An c ^^^j- J^ 
Ari i^ ij^ 

roA cTol ^ri. M^Y i(5jU:3V^ ^i.» ^: o^ 

ri. ^rri c \YA 'o> Oi o^ 

\A. 'o^ Cf- ff^ 


• Uiui\ * (J •^' «.2-«.*-^' 

^A^-U\ c^iy '^11 (^11 '^i^ '(iV-\- J-«-\ ^ A*-\ ^. ^.^ 

A. o i (5/*^^ -^^ o^ J^**"*^ .^r^ ^^ 

A \ *\ ' j\^ ' (3UU. _^^ 

A^l ^ TAA c TAl c TAo c TAV ^ X KT ijC^ cf- ^ 

IV^-iVr (V-on i^oi c4;^\ jVbL ^ A\i\ ^.ji ^Vf- ^. ^ _^A 

Al. (j^".* i^\ '^j^\j^ Qi, j^ y\ 

1^1 i i^A i ^oA i ^ol c c5L>-^^-^ ^.^ 
A\ \ i cAU\ ci^ c/. -^^ -^ a'. *^^ ^ 

o^ o/j^ o; -^^^ **^ cf^yrj io'x. i a5-\ ^.-vi\ s^ 
lYA c iy\ c^<jI\ ^. iv^t ^ ^ _^.\ ^.>^\ ij^ 

K'u\ L^^y. oi-^^ '^j^ 

A., ^^ 9jrTj 'iyr (iy. ^^s^\ ^^. -C^ o;!^ ^--^^ '^ 

■\. A-1. 1 ' c5^-> J^^ Oi-^\ S^ 

-, ill iLS:>^M oi-^^ (if^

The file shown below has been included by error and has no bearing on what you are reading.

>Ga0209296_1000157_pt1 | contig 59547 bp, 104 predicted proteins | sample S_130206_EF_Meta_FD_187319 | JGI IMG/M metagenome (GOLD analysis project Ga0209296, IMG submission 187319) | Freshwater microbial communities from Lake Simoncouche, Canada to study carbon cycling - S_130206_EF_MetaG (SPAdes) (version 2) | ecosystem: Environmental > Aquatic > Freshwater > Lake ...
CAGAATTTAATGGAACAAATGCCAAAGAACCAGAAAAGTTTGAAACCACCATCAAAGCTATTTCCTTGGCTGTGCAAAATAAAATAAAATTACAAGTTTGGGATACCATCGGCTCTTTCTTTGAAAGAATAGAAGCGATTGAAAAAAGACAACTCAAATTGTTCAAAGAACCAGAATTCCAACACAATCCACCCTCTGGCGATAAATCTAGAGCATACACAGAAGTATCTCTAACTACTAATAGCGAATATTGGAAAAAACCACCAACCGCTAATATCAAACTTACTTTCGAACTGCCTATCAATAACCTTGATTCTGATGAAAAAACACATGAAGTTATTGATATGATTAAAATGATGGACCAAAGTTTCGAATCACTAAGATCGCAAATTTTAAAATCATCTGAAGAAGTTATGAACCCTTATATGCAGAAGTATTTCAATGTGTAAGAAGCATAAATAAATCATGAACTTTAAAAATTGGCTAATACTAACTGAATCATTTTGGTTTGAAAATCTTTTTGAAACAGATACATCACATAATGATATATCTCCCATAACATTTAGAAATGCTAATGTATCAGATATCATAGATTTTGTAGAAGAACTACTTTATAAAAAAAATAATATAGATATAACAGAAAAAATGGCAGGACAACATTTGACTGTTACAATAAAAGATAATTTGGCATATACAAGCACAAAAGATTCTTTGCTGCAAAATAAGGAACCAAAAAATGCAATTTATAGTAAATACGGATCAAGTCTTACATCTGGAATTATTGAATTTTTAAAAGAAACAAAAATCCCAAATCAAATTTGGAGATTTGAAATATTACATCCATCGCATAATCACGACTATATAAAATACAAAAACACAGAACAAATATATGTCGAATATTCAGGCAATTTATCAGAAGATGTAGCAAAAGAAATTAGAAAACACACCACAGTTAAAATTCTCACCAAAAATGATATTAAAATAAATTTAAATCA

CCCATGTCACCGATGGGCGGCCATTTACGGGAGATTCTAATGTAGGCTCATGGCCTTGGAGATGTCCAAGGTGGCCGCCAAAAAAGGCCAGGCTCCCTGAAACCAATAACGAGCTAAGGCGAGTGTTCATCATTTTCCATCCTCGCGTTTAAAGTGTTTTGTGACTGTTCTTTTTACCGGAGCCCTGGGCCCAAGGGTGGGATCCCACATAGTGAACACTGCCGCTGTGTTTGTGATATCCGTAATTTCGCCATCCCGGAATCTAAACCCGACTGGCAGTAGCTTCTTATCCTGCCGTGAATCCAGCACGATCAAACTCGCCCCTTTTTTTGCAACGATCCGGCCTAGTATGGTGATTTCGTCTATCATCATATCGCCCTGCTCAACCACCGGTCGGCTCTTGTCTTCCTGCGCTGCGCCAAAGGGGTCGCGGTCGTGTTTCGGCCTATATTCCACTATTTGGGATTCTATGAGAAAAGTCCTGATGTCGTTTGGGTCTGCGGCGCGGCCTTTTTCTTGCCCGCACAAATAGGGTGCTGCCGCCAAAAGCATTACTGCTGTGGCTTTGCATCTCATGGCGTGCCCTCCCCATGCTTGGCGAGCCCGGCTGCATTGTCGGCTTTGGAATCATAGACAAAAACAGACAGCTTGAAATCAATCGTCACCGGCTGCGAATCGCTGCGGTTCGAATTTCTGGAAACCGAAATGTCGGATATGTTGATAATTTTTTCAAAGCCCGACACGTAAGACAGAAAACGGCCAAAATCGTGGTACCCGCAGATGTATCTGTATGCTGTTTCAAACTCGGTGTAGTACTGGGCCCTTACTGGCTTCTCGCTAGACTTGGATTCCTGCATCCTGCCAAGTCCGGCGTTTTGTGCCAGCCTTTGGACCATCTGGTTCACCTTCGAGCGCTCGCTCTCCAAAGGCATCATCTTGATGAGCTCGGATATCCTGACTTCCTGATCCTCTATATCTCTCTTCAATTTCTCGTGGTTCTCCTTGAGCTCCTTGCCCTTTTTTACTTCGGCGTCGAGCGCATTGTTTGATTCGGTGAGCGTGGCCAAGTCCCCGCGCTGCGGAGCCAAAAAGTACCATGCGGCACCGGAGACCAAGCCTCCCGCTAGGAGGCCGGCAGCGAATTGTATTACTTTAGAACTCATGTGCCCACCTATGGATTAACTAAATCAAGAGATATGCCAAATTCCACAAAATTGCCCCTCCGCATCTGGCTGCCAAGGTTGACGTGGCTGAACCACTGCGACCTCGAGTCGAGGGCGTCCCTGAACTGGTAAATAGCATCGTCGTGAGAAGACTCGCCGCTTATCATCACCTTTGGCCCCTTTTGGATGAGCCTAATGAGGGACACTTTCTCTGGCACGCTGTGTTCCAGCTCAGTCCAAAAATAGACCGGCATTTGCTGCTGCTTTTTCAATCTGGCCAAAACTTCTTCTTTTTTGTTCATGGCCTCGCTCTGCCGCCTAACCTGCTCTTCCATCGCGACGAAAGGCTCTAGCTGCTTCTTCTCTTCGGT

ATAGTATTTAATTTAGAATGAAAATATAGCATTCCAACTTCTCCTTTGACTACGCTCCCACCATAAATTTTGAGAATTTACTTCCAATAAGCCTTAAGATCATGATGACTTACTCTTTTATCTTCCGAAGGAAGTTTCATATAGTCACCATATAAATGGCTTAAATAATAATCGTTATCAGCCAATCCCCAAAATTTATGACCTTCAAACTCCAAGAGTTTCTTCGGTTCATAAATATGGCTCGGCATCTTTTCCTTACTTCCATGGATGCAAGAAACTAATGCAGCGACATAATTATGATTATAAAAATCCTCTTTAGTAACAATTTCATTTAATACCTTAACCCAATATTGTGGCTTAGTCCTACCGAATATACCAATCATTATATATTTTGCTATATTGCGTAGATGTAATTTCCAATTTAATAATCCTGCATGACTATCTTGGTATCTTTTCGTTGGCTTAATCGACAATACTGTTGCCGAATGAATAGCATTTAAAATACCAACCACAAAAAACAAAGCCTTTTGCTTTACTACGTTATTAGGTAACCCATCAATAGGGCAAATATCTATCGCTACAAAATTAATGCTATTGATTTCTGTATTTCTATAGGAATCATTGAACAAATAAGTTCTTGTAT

00 c jL">\j ^yi-^^ Jf- 

Ail cAM ' J^j>^^ ^^^^\ o--^^ y^ a'- ^ Cr! Jp ^-^ o^-^^ ^ 


A^o tb'^_y. L^\ AJ^ ^.Si\ >i 

AiV a\ \ a. 't 't5-o>^^ jViiW Ju«^ ^IW ^f 

VAt 'YAA cc^^oi^^ ^f 

'^> "M <f ^j 'To ^A\i\ ^ 

Ari c jVajV^^ ^j^ v.-wjf 
orr (o\y io\o co\i.c i\> Qi ^ftiiw ^, ^^Jii^u^ ^1 j\j^ 

oAo C oJ>\jA\-i (.j>-a^ 
'\\y C ^J- villi- Lj^ y\ 

AU ^.1 (A.y a."\ cVAA iot, i^y.-nn ^t^-C^^ *^c^ <^^ 

An < oi ^v. 

An ij^/-^ ^•^'^ 

Ill i f^\^\ _^A ( ^JT, J Jc ^: ^-pV; 

^ Cr: O-^ Cf- Jp a-' Cr^ "^ ' ^^ -^^^"-^^ 
^At (■ CroS^-. ._^«] ( Oi-^^ ^^ 

lAr t o^j\ ^ Cf^\ > ^r^ £ OjV^ O'--^^ v^^' 
o\y c^j,y cf.^\ J:^ c;^ <^^^ 0'-^\^'^^' 

yit '^V. 
yon < ^J\ -^ cf. ^^ 

r^i MU Ml. c lor.^ liy ^t5^Vf 

1. <r\ i^^Vi 

\l0 A3\ ^ JW^\ CL^^^ 

___ . — 7 

. Air cAi. <^^.-^rA Aj^ ^i ^sr'_ps 

r \ . i -^^ ^ < t^^ 

i"ir t^^. c^ro ( 4iAr> j^ j:>\^> c^.y 
ir^ tir. ti\n ii\y ^^j^\ cfj cy. ^-y. j^ y^ ^j-^^ -^> 

aJlW^j jy\ ^^^^ \ii 

^YAi 'Vll 'Vl^ 'VoA 'o\i (V-. .-ril ifiA t-uic* ^ c5-H- 

A^l 'VIA 

Vol i jVaL- ( P-Vsff' oVZ ^1 (5-^*